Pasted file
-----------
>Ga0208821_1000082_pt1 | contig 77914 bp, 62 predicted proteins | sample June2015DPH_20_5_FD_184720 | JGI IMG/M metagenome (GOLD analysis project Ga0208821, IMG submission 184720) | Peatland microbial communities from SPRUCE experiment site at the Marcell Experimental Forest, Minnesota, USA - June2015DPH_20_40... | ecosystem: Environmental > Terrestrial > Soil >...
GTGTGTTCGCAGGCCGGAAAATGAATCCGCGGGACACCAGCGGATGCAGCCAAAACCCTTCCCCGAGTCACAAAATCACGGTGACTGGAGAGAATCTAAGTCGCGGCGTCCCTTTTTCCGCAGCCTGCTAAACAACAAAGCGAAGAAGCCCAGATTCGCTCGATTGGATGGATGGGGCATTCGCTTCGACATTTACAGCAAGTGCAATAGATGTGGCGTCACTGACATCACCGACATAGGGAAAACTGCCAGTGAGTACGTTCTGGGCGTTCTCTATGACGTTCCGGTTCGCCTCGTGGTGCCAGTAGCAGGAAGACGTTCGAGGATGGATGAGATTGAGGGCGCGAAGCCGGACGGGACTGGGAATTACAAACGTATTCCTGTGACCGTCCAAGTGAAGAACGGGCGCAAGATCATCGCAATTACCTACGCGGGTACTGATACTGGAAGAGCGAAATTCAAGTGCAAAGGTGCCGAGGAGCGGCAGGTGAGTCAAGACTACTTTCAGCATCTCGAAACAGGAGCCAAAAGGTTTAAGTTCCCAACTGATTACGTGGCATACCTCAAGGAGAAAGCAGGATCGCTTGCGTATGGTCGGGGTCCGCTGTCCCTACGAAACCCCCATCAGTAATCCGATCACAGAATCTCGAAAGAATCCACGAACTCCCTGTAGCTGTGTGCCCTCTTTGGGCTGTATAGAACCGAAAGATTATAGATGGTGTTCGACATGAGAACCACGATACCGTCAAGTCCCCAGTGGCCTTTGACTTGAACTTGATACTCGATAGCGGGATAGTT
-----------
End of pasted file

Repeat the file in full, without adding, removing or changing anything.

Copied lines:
>Ga0208821_1000082_pt1 | contig 77914 bp, 62 predicted proteins | sample June2015DPH_20_5_FD_184720 | JGI IMG/M metagenome (GOLD analysis project Ga0208821, IMG submission 184720) | Peatland microbial communities from SPRUCE experiment site at the Marcell Experimental Forest, Minnesota, USA - June2015DPH_20_40... | ecosystem: Environmental > Terrestrial > Soil >...
GTGTGTTCGCAGGCCGGAAAATGAATCCGCGGGACACCAGCGGATGCAGCCAAAACCCTTCCCCGAGTCACAAAATCACGGTGACTGGAGAGAATCTAAGTCGCGGCGTCCCTTTTTCCGCAGCCTGCTAAACAACAAAGCGAAGAAGCCCAGATTCGCTCGATTGGATGGATGGGGCATTCGCTTCGACATTTACAGCAAGTGCAATAGATGTGGCGTCACTGACATCACCGACATAGGGAAAACTGCCAGTGAGTACGTTCTGGGCGTTCTCTATGACGTTCCGGTTCGCCTCGTGGTGCCAGTAGCAGGAAGACGTTCGAGGATGGATGAGATTGAGGGCGCGAAGCCGGACGGGACTGGGAATTACAAACGTATTCCTGTGACCGTCCAAGTGAAGAACGGGCGCAAGATCATCGCAATTACCTACGCGGGTACTGATACTGGAAGAGCGAAATTCAAGTGCAAAGGTGCCGAGGAGCGGCAGGTGAGTCAAGACTACTTTCAGCATCTCGAAACAGGAGCCAAAAGGTTTAAGTTCCCAACTGATTACGTGGCATACCTCAAGGAGAAAGCAGGATCGCTTGCGTATGGTCGGGGTCCGCTGTCCCTACGAAACCCCCATCAGTAATCCGATCACAGAATCTCGAAAGAATCCACGAACTCCCTGTAGCTGTGTGCCCTCTTTGGGCTGTATAGAACCGAAAGATTATAGATGGTGTTCGACATGAGAACCACGATACCGTCAAGTCCCCAGTGGCCTTTGACTTGAACTTGATACTCGATAGCGGGATAGTT